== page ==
Being the sequel to The Greatest Knight, this novel covers the life of William Marshal, Earl of Pembroke from 1197 to shortly after his death in 1219. While his wife, Isabelle, is busy giving birth to the rest of their ten children, William is settling their estates in Normandy and trying to step lightly in the court of the newly crowned King John.
King John has a personality complex best described as pleasantly evil—honeyed words with subtle warnings. He sees William as reaching and ambitious, though deep down he knows he is trustworthy. Even so, John will not make the way easy for him. William treads softly, ever the diplomat and courtier, for the sake of his dynasty. With 5 boys and 5 girls he has quite a responsibility to his family and continually sidesteps John’s veiled threats and overtures.
There is never-ending strife from the Earl’s land holdings, Isabel’s lands in Ireland being the focal point of the first half of the book and keeping a grip on their castles and manors in England, Wales and Normandy during the remainder of story. The seizing of their two oldest sons is the first real breech in their marriage, as William sees the wisdom in handing them over without fuss, but Isabelle doesn’t want to give them up without a fight. Though they are captives, they are well looked after and enjoy training and freedom within the royal residence. It is King John’s ill reputation that sets Isabelle to worry.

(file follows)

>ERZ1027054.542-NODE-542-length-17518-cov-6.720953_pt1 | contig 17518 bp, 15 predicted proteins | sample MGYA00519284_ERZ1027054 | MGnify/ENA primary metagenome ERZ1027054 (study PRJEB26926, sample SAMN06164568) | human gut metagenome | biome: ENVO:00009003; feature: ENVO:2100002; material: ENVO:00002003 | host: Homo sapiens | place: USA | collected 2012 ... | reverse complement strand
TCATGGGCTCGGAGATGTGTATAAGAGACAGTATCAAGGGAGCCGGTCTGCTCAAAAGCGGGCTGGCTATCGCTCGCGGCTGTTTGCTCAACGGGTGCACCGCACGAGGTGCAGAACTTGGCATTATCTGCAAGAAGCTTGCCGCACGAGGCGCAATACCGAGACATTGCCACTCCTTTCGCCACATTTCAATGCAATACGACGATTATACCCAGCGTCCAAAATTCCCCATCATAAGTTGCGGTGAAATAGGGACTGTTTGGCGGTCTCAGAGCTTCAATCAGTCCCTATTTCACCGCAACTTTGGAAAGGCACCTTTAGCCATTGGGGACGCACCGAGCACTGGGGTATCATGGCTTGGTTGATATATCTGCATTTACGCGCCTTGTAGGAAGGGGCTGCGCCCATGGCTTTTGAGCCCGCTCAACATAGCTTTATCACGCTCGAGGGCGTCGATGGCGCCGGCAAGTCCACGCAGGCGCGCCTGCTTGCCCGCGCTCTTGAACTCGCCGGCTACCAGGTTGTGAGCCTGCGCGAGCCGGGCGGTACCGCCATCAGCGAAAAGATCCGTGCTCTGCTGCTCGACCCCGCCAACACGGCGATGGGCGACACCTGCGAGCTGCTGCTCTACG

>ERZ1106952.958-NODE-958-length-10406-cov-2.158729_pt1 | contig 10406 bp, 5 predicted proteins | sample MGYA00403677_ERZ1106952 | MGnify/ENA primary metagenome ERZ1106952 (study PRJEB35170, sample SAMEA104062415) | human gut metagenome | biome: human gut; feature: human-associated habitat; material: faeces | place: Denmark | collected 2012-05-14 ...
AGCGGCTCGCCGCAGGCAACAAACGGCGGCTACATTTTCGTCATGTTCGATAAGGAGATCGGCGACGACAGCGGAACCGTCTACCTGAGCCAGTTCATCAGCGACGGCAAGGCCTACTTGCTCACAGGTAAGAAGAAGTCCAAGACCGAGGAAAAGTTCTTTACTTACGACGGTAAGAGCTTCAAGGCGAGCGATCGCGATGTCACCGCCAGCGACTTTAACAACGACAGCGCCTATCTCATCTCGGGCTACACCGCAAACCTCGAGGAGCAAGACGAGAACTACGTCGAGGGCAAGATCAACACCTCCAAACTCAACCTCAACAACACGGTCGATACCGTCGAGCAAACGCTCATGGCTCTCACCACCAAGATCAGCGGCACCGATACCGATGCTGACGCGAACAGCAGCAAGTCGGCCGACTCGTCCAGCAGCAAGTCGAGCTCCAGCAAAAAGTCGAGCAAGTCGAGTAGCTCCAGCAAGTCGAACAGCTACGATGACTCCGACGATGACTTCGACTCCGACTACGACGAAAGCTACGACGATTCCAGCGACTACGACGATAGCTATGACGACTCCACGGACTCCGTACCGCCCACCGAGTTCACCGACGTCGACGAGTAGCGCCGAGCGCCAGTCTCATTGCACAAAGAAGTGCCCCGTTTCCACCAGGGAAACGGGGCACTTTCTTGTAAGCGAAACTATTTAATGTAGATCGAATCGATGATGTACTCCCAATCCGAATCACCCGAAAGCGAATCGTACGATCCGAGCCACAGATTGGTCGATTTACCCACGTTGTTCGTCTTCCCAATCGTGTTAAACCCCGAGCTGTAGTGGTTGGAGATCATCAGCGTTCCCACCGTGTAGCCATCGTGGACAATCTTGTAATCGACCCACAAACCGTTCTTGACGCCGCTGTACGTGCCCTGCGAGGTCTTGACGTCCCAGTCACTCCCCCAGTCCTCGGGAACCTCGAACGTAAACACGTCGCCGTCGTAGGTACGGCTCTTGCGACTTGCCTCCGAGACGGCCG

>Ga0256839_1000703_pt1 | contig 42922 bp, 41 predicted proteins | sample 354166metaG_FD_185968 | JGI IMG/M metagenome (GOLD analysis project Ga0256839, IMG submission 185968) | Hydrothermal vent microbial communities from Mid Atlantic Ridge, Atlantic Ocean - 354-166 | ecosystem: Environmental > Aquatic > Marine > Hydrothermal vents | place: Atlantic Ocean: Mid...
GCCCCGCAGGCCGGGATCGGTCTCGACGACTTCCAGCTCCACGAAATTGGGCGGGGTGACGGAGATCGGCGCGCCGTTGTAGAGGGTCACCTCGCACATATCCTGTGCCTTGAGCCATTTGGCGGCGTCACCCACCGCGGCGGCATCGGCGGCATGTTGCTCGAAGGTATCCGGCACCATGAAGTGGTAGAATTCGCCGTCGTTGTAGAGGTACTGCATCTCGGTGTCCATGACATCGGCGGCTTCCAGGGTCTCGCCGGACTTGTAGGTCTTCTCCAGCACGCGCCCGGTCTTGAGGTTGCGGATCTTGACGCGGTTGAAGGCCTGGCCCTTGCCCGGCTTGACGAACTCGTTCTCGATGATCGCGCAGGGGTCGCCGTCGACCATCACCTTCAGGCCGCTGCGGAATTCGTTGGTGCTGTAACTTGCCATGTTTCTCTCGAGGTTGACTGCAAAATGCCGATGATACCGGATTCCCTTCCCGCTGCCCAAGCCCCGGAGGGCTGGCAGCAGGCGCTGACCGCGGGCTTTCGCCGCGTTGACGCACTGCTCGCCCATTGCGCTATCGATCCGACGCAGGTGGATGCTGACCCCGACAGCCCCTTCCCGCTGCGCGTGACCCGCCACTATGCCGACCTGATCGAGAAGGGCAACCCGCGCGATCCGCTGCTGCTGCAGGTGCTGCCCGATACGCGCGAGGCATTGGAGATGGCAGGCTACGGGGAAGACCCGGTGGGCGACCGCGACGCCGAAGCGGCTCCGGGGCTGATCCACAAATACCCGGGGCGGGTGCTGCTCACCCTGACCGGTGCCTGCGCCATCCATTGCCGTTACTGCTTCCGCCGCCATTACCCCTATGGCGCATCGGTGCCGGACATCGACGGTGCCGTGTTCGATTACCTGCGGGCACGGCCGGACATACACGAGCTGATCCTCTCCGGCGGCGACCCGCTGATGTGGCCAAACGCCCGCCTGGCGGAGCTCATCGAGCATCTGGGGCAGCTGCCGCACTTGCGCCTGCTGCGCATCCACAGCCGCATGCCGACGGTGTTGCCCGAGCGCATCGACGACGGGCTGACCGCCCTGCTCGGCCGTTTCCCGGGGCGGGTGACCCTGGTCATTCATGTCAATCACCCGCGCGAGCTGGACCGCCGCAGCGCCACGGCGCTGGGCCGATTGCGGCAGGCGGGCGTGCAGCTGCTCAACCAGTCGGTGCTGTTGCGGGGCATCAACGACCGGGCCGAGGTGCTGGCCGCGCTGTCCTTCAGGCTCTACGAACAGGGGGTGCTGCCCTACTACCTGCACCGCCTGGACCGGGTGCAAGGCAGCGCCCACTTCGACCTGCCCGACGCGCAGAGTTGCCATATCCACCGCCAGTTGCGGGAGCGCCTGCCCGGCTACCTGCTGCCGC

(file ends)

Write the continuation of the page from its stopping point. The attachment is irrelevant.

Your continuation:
Two mysterious deaths are covered in this novel: Arthur of Brittany and Alice de Bethune (Marshal’s eldest son’s first wife). These dramatic events, the invasion of England by Louis of France and William’s time spent as Henry III’s regent finish up the story with much detail and intrigue.
Chadwick’s writing style is superb – historically detailed ‘to the hilt’ and flavored just right for the medieval era represented. I have enjoyed learning about this real medieval knight’s life and times.